It is true that empirically attractive people enjoy certain advantages in life. They are considered more competent and make more money than their less attractive counterparts (12% - 14% more). It’s not fair, but it’s true. Attraction is a powerful tool of influence.
Here’s the good news. You don’t have to be a supermodel to successfully employ techniques of attraction in order to become more persuasive. One of the most effective influence tactics is a simple flirtation device: touch.
Not only is touching an important component of seduction and mating, it is also a potent tool of persuasion for non-sexual relationships. Touching builds attraction regardless of the nature of the relationship. In essence, when we touch someone, they become more attracted to us and more receptive to a request. That’s because being touched enhances our mood; therefore, we see the request in a more positive light. This mood enhancement and receptivity to influence has to do with our biology and body chemistry.
Being touched activates our brain's orbitofrontal cortex, which is linked to feelings of compassion and reward. It can also trigger the release of oxytocin, known as the “bonding hormone.” Bonding with someone elicits the sentiment of cooperation, which is an essential precursor to persuasion.
Moreover, research shows that holding hands produces a calming sensation by activating a stress-reducing response in the hypothalamus region of the brain. This acts to lower cortisol levels, known as the fight or flight or “stress” hormone. Anxiety and depression have been linked to high levels of cortisol; so, reducing cortisol is beneficial to our overall wellbeing. Ok, enough with the biology and chemistry.
Unfortunately, we are depriving ourselves of touch. The negative side-effect of our heightened awareness of and sensitivity to sexual harassment in the workplace and school has virtually turned us into a touchless society. And that is regrettable, because humans need the benefits of touch now more than ever.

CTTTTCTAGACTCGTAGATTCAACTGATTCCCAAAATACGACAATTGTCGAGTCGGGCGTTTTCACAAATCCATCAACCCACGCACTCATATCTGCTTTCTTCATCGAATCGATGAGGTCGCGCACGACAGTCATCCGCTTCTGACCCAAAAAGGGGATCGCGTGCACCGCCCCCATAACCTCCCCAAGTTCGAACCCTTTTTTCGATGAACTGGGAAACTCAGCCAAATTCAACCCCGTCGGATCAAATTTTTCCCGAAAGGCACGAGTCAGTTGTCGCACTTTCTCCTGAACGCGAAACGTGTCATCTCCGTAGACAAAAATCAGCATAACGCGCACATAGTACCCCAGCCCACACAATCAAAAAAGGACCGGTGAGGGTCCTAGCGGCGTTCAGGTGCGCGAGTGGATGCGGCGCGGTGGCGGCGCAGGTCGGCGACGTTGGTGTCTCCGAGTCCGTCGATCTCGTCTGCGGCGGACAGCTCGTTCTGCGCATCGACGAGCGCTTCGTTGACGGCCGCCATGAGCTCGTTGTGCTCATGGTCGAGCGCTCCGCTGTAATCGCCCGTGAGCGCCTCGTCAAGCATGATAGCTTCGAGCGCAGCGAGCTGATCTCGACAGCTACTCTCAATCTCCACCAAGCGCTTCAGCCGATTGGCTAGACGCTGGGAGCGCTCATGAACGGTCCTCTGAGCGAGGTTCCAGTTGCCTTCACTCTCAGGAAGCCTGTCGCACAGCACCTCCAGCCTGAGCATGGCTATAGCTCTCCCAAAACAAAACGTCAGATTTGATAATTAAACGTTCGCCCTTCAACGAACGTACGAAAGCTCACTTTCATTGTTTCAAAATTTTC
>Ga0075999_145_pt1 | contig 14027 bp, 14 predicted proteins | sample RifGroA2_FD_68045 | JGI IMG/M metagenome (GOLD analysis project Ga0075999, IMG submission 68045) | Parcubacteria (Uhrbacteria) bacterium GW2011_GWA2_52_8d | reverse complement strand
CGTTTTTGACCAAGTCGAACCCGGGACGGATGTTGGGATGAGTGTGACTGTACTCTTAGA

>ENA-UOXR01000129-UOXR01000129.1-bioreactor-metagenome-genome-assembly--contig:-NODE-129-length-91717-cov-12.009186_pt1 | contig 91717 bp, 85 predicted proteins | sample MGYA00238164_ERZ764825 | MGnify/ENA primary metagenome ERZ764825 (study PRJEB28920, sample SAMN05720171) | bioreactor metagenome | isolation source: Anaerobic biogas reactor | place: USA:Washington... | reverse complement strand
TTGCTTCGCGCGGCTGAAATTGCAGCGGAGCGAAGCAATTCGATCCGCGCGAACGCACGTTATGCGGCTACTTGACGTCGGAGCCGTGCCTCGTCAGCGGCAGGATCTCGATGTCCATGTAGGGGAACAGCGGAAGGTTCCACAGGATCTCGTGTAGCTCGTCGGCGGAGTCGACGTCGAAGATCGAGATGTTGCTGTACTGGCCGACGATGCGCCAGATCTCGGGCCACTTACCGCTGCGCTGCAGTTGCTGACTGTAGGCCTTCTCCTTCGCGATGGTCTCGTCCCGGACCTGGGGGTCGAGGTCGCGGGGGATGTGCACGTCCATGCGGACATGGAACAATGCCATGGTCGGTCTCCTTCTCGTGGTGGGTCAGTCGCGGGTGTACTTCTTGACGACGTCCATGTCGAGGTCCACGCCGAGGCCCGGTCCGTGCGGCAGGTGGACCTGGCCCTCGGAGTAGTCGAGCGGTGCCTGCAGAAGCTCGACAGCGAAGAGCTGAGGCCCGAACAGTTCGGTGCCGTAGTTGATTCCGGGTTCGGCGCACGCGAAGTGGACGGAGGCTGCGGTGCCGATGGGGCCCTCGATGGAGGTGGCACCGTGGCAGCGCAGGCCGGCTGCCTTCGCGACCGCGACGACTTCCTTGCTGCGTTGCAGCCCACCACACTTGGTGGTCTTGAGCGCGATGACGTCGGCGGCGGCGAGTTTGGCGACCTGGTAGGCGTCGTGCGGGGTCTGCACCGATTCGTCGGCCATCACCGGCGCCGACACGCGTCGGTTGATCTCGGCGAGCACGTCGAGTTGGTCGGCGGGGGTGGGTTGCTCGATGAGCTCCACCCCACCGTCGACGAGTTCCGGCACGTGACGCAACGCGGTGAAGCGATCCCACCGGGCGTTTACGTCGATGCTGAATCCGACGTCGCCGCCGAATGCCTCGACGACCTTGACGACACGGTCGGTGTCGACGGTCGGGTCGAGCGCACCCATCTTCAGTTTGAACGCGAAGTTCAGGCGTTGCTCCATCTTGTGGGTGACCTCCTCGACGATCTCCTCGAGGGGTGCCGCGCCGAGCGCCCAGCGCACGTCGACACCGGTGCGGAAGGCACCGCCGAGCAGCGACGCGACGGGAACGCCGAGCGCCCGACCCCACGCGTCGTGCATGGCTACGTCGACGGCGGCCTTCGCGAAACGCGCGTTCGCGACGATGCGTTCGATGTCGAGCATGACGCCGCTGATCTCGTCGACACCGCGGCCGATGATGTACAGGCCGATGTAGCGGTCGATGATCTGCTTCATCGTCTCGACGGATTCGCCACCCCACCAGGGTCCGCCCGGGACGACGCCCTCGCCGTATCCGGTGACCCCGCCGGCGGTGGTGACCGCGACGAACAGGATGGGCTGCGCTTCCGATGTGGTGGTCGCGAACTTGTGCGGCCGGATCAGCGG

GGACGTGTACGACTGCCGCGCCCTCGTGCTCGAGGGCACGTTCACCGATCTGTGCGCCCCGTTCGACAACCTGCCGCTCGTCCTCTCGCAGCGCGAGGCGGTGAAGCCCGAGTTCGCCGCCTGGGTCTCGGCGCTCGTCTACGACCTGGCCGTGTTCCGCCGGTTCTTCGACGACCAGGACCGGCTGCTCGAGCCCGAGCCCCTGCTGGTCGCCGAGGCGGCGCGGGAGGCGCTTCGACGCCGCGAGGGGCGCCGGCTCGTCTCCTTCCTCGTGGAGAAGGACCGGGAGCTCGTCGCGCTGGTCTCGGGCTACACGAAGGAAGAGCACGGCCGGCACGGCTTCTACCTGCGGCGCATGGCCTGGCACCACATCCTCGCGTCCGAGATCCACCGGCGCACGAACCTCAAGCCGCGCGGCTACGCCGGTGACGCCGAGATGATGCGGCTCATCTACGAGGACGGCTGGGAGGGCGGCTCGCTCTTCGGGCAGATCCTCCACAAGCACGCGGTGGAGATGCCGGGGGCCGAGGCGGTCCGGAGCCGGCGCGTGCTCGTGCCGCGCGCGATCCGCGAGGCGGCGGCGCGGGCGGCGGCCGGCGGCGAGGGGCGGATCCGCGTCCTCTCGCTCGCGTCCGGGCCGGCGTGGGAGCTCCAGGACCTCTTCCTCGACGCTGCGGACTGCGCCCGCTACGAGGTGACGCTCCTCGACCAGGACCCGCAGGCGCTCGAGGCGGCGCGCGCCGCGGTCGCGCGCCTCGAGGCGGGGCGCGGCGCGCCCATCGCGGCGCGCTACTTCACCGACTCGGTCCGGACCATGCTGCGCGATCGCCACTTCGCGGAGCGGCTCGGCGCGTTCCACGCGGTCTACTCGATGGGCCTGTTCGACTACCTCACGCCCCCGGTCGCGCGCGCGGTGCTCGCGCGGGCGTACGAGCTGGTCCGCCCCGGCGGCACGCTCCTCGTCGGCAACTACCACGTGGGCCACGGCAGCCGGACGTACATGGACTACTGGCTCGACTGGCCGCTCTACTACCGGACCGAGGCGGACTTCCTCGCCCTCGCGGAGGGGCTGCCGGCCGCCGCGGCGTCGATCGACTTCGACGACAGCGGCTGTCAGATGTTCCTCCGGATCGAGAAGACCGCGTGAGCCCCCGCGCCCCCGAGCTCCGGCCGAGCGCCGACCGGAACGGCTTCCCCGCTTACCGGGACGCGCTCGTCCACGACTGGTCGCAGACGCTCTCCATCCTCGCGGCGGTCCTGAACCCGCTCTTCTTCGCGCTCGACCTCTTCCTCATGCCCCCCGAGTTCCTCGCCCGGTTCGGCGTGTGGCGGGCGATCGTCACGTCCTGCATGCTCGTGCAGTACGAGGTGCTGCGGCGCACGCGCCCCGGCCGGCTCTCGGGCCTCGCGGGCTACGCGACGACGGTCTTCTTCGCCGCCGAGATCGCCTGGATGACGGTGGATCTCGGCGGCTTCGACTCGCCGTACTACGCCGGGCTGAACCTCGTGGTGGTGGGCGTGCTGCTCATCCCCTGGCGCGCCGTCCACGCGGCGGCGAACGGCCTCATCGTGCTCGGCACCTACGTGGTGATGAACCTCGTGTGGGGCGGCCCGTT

Anxiety and depression levels have increased over the last eighty years. Dr. Jean Twenge believes it has something to do with our increasingly lack of connection. She said, “modern life doesn’t give us as many opportunities to spend time with people and connect with them, at least in person, compared to, say, 80 years ago or 100 years ago.” We might be “connected” to a thousand people on social media sites, but those connections are superficial compared to connecting in person. And connecting online obviously doesn’t involve the connection booster: touch.
Touch is a vital aspect of connection and disconnection can manifest in destructive ways. Dr. Sharon Farber says, “When people lack love and touch in their lives this can result in bodily self-harm, such as in eating disorders or self-mutilation.” As a result, we try to obtain touch from unlikely sources. As Dr. Farber points out: “…increasingly, many people are seeking out their own professional touchers and body arts teachers—chiropractors, physical therapists, Gestalt therapists, Rolfers, the Alexander-technique and Feldenkrais people, massage therapists, martial arts and T’ai Chi Ch’uan instructors. And some even wait in physicians’ offices for a physical examination for ailments with no organic cause—they wait to be touched.”
Because we aren’t receiving enough human touch, we have become more sensitive to it. Therefore, it has become an even more powerful tool of influence. I call it the Midas Touch.
The Midas Touch
For the purposes of this article, let’s focus on persuasion techniques for non-romantic relationships. Here are the appropriate and effective areas to touch someone in a professional or social setting. This list goes from the least connected relationship to a more connected or familiar relationship.
Handshake—This is the least “offensive” act of touching. The good news is it is expected behavior when greeting someone. Take every opportunity to shake hands with people.
Elbow, upper arm, shoulder—Touching someone in these areas is also rather innocuous. Yet, it will get the other person’s attention and prime them for persuasion.
Upper back, hand—Touching someone on the upper back or hand is taking it up a notch. One should only touch someone in these places if you have a familiar and comfortable relationship.
Hand holding, hugging—These areas are clearly reserved for closer relationships. I would also add cheek kissing to this list.
Bonus: asking to hold a possession of the other person is a form of touching!
Double bonus: For team-building workshops, I typically use exercises that force participants to touch each other in these non-threatening areas. The more animosity team members have for one another, the more of these exercises I’ll have them do. It works to lower their defenses and become more receptive to ideas.
While the act of touching can be used as an effective persuasion technique, it is also a drug-free, magical elixir for treating our societal touch deprivation. There is a reason why we use the term being “in touch” with someone when referring to being connected or in communication with them.
Touch is a vital aspect of connection. Use it often, but stick to the areas of the body listed above in professional or social settings. And for the love of humanity, reach out and touch someone… and then ask them for a favor.
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